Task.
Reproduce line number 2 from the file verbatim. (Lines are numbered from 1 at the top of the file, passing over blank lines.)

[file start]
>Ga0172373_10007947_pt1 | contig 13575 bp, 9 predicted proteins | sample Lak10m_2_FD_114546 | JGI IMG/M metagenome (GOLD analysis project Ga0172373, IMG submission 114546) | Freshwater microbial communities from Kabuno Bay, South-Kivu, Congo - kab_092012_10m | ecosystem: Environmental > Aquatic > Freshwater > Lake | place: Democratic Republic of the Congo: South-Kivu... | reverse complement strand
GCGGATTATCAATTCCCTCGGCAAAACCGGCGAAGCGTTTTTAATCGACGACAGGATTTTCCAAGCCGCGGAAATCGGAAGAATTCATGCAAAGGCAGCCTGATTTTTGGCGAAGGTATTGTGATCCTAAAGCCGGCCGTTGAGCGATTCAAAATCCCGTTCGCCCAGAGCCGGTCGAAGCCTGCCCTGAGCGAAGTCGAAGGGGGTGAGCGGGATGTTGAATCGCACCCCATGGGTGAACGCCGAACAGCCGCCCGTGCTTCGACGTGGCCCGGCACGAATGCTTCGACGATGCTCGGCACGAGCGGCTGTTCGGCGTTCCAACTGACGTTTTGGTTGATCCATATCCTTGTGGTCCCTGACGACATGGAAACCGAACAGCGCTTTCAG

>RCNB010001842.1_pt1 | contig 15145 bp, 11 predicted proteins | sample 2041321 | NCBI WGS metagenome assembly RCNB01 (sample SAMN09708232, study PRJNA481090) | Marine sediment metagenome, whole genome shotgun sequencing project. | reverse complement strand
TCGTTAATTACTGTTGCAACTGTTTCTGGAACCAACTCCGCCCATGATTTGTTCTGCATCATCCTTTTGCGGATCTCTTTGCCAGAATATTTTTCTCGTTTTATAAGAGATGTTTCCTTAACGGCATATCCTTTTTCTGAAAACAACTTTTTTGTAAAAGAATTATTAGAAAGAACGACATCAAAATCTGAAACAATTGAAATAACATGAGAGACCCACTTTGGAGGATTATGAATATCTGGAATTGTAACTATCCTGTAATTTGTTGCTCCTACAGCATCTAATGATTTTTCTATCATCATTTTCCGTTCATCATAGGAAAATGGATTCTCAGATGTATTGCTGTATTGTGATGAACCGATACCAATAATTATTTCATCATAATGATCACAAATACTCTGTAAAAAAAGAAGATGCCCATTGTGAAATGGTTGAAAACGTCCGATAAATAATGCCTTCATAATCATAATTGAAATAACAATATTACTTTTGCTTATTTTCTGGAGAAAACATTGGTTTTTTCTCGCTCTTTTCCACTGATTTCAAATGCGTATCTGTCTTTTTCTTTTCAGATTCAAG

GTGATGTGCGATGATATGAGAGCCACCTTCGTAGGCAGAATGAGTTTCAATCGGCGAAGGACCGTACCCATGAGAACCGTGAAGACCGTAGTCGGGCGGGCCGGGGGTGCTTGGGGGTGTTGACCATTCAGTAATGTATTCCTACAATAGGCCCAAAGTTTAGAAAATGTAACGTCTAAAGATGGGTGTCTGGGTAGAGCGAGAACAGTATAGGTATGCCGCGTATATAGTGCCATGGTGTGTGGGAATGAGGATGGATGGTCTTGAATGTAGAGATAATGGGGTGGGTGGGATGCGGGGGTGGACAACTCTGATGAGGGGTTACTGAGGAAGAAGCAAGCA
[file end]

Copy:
GCGGATTATCAATTCCCTCGGCAAAACCGGCGAAGCGTTTTTAATCGACGACAGGATTTTCCAAGCCGCGGAAATCGGAAGAATTCATGCAAAGGCAGCCTGATTTTTGGCGAAGGTATTGTGATCCTAAAGCCGGCCGTTGAGCGATTCAAAATCCCGTTCGCCCAGAGCCGGTCGAAGCCTGCCCTGAGCGAAGTCGAAGGGGGTGAGCGGGATGTTGAATCGCACCCCATGGGTGAACGCCGAACAGCCGCCCGTGCTTCGACGTGGCCCGGCACGAATGCTTCGACGATGCTCGGCACGAGCGGCTGTTCGGCGTTCCAACTGACGTTTTGGTTGATCCATATCCTTGTGGTCCCTGACGACATGGAAACCGAACAGCGCTTTCAG